Anderson's book is a valuable and sometimes provocative contribution to the study of science and medicine in colonial and post-colonial contexts. He shows how the relationships between scientific researchers and their 'tribal' research subjects have changed in the past 50 years. Modern bioethics has constructed welcome limits to research activities in this regard, but these limits are often defined purely from the perspective of the western world. Anderson gives an eloquent voice to other concepts and shows that truly global bioethics still face many challenges.
--Bulletin of the World Health Organization
An admirably readable book that weaves together bio-prospecting, cannibalism, colonialism, and globalization and remarkably manages to put the complexity of human relationships at the very center of the story. Especially valuable to the field for what it demonstrates about the possibility of writing a compelling narrative about postcolonial and postmodern complexity in a way that is both straightforward and engaging. It should be read as a venerable model for how to bring the insights of science studies to a broader audience.
--Pauline Kusiak, East Asian Science, Technology and Society
This book is great fun to read, is worth exploring for its footnotes as well, and ends with an enigmatic literary twist that is aesthetically pleasing but also worth an anthropological recontextualizing.
--Michael M.J. Fischer, East Asian Science, Technology, and Society: An International Journal
A strikingly original and exciting work, imaginatively conceived, meticulously researched, and powerfully argued. It deserves to be widely read.
--Social History of Medicine
An outstanding book that is must reading for anyone interested in the history of medical science. It will help place in perspective the broad influence, the triumph, and the ultimate tragedy of the life of Nobel Laureate D. Carleton Gajdusek.
--Journal of Child Neurology
Heavily inflected by anthropological method and narrative style, Anderson's account of Gajdusek's career is captivating. This master historian of medicine has taken his expertise into the field with great success.
--Journal of the History of Behavioral Sciences
Essential reading for those concerned with science studies and biomedical ethics.
--Annals of Science
Who should read Collectors? Many. Transactions and translations; issues of obligation and engagement; of power, respect and autonomy arise regularly and in many contexts, not only in development settings. Undergraduate students will be struck by the dependence of the high-tech of contemporary science on fragile personal relationships. Apprentice historians can learn much from Anderson's narration of a story where the voices are many and the issues grave. Especially in relation to Gajdusek, I find his stance exemplary. He is chronicler, not biographer; he avoids the temptation to interpret, speak for, reduce to, explain away; he accords Gajdusek both the majesty of his achievement and the dignity of his tragedy.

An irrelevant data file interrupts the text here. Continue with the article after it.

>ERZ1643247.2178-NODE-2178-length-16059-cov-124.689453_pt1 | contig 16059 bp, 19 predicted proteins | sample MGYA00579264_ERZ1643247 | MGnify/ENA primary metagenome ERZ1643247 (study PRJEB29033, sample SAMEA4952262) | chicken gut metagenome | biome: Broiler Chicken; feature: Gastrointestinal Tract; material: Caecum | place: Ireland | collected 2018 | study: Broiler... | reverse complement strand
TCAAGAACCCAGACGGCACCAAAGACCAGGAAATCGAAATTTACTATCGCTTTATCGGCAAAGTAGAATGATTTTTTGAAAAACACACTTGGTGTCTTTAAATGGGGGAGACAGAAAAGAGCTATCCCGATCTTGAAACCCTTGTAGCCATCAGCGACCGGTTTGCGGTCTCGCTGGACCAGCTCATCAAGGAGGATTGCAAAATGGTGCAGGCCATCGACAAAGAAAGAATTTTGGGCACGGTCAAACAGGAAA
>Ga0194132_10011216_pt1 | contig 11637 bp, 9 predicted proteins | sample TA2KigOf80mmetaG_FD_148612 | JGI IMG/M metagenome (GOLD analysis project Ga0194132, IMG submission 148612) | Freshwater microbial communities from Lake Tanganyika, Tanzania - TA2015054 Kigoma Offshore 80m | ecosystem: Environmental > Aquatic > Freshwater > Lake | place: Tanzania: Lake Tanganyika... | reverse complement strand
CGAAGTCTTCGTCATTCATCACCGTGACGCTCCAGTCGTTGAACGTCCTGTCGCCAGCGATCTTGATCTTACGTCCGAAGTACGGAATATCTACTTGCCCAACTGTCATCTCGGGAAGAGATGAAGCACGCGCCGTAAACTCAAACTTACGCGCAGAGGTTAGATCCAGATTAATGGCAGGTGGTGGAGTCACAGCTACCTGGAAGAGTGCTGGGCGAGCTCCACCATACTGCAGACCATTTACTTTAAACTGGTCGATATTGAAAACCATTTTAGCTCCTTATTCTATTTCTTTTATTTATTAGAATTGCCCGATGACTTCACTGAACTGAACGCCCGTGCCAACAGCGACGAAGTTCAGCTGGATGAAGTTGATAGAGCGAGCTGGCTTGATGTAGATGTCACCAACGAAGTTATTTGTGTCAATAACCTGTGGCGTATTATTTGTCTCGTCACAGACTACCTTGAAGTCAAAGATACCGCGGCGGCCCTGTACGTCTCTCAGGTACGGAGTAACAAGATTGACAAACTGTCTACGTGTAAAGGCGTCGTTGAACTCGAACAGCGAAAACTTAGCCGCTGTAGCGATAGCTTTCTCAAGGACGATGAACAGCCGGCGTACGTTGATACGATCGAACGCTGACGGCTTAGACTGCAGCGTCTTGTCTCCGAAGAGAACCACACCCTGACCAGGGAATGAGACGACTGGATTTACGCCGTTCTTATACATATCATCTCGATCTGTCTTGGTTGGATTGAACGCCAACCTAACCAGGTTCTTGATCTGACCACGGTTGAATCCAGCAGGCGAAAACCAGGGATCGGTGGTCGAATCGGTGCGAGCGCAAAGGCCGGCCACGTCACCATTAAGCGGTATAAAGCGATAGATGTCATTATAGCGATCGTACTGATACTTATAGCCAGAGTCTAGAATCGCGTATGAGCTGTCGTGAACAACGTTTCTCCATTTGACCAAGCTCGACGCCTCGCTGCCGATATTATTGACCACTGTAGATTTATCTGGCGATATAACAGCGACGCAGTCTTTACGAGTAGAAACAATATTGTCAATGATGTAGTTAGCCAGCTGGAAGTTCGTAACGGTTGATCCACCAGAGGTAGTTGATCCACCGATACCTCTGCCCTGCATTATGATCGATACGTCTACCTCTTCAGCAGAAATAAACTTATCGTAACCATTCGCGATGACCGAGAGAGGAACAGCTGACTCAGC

--British Journal for the History of Science
An excellent, even superb, volume, which combines great scholarly vigor with a well-told story on a fascinating and important topic. A highly 'teachable' book, it will also be of interest to anyone studying the Pacific who is interested in learning more about kuru and/or the history of medicine.
--Bulletin of the Pacific Circle
Far from offering a rational, detached, absolute way of approaching the world of objects and people, in Anderson's treatment science--and particularly scientific exchange--is as shot through with venality, avarice, outsized appetites and complicated entanglements as other human interactions. In his meticulous and multi-layered study, Anderson does an excellent job of negotiating the thin line between titillating details and scholarly analysis.
--IEEE Technology and Society Magazine
How kuru came to the attention of Western scientists is the story that Warwick Anderson's stunning The Collectors of Lost Souls. Anderson's book, which deliberately forces readers to reimagine the meaning of scientific discovery, colonialism, and sorcery, situates its global narrative around sources found in archives in Papua New Guinea, Australia, and the United States and further develops it through oral histories delivered by scientists, anthropologists, and the Fore people.
--Journal of the History of the Neurosciences
An exemplary account of the discovery of the causes of a disease . . . a work of great theoretical insight.
--Journal of the History of Medicine
This is a big story with sex, cannibalism, revolutionary scientific discoveries of unknown infectious proteins and some of the world's most headline-catching diseases -- kuru, scrapie, CJD and BSE. The larger-than-life central character of this exotic soap opera, Nobel Prize winner Carleton Gajdusek, died in December last year [2010].
--Arena Magazine 100
This marvelous book deliberately forces us to re-imagine the meaning of sojourn, scientific discovery, colonialism, and sorcery, while at the same time providing us with an account of the discovery of kuru, a lethal neurological disease, and the science that ultimately determined its etiology.
--The Neuro Times
This book is a fascinating read of interest to all historians and (hopefully) scientists, and draws on Anderson's wide ranging interests in the practice of medicine in a colonial context.
--Health and History